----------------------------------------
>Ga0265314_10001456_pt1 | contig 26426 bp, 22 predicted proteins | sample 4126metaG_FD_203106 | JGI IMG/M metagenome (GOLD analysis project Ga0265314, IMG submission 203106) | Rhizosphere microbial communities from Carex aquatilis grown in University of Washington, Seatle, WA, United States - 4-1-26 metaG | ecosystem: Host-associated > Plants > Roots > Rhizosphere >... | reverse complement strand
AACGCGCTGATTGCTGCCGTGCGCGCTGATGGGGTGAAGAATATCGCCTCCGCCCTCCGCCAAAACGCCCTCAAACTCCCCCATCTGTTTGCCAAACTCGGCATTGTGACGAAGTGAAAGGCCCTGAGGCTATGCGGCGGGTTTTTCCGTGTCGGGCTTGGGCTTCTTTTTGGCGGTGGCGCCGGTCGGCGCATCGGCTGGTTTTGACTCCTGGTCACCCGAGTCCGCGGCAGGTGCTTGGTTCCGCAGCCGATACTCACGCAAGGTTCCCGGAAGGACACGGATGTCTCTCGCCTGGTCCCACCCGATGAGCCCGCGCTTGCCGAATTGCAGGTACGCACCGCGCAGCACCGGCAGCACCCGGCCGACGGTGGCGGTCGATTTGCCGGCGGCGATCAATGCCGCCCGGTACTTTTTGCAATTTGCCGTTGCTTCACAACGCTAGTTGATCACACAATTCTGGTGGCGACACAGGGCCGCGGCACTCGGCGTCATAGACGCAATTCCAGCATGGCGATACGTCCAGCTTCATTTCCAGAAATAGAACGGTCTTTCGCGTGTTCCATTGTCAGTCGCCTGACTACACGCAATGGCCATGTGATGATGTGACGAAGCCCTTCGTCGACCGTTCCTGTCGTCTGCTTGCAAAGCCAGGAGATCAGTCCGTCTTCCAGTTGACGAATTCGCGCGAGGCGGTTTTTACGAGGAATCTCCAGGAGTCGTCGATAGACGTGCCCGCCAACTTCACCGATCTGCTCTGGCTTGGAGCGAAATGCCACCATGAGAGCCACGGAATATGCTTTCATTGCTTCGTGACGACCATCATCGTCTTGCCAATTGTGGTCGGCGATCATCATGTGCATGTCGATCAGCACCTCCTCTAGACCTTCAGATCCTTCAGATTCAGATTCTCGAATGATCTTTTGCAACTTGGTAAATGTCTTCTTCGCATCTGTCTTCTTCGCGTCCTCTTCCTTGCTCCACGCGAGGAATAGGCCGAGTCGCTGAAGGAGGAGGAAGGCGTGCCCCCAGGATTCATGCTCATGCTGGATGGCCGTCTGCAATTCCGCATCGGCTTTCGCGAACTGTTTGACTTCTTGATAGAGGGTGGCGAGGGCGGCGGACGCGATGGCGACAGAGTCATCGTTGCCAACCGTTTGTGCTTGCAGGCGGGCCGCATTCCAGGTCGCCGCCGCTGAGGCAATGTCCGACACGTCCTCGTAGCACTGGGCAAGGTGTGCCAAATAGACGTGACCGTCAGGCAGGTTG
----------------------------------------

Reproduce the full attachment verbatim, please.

>Ga0265314_10001456_pt1 | contig 26426 bp, 22 predicted proteins | sample 4126metaG_FD_203106 | JGI IMG/M metagenome (GOLD analysis project Ga0265314, IMG submission 203106) | Rhizosphere microbial communities from Carex aquatilis grown in University of Washington, Seatle, WA, United States - 4-1-26 metaG | ecosystem: Host-associated > Plants > Roots > Rhizosphere >... | reverse complement strand
AACGCGCTGATTGCTGCCGTGCGCGCTGATGGGGTGAAGAATATCGCCTCCGCCCTCCGCCAAAACGCCCTCAAACTCCCCCATCTGTTTGCCAAACTCGGCATTGTGACGAAGTGAAAGGCCCTGAGGCTATGCGGCGGGTTTTTCCGTGTCGGGCTTGGGCTTCTTTTTGGCGGTGGCGCCGGTCGGCGCATCGGCTGGTTTTGACTCCTGGTCACCCGAGTCCGCGGCAGGTGCTTGGTTCCGCAGCCGATACTCACGCAAGGTTCCCGGAAGGACACGGATGTCTCTCGCCTGGTCCCACCCGATGAGCCCGCGCTTGCCGAATTGCAGGTACGCACCGCGCAGCACCGGCAGCACCCGGCCGACGGTGGCGGTCGATTTGCCGGCGGCGATCAATGCCGCCCGGTACTTTTTGCAATTTGCCGTTGCTTCACAACGCTAGTTGATCACACAATTCTGGTGGCGACACAGGGCCGCGGCACTCGGCGTCATAGACGCAATTCCAGCATGGCGATACGTCCAGCTTCATTTCCAGAAATAGAACGGTCTTTCGCGTGTTCCATTGTCAGTCGCCTGACTACACGCAATGGCCATGTGATGATGTGACGAAGCCCTTCGTCGACCGTTCCTGTCGTCTGCTTGCAAAGCCAGGAGATCAGTCCGTCTTCCAGTTGACGAATTCGCGCGAGGCGGTTTTTACGAGGAATCTCCAGGAGTCGTCGATAGACGTGCCCGCCAACTTCACCGATCTGCTCTGGCTTGGAGCGAAATGCCACCATGAGAGCCACGGAATATGCTTTCATTGCTTCGTGACGACCATCATCGTCTTGCCAATTGTGGTCGGCGATCATCATGTGCATGTCGATCAGCACCTCCTCTAGACCTTCAGATCCTTCAGATTCAGATTCTCGAATGATCTTTTGCAACTTGGTAAATGTCTTCTTCGCATCTGTCTTCTTCGCGTCCTCTTCCTTGCTCCACGCGAGGAATAGGCCGAGTCGCTGAAGGAGGAGGAAGGCGTGCCCCCAGGATTCATGCTCATGCTGGATGGCCGTCTGCAATTCCGCATCGGCTTTCGCGAACTGTTTGACTTCTTGATAGAGGGTGGCGAGGGCGGCGGACGCGATGGCGACAGAGTCATCGTTGCCAACCGTTTGTGCTTGCAGGCGGGCCGCATTCCAGGTCGCCGCCGCTGAGGCAATGTCCGACACGTCCTCGTAGCACTGGGCAAGGTGTGCCAAATAGACGTGACCGTCAGGCAGGTTG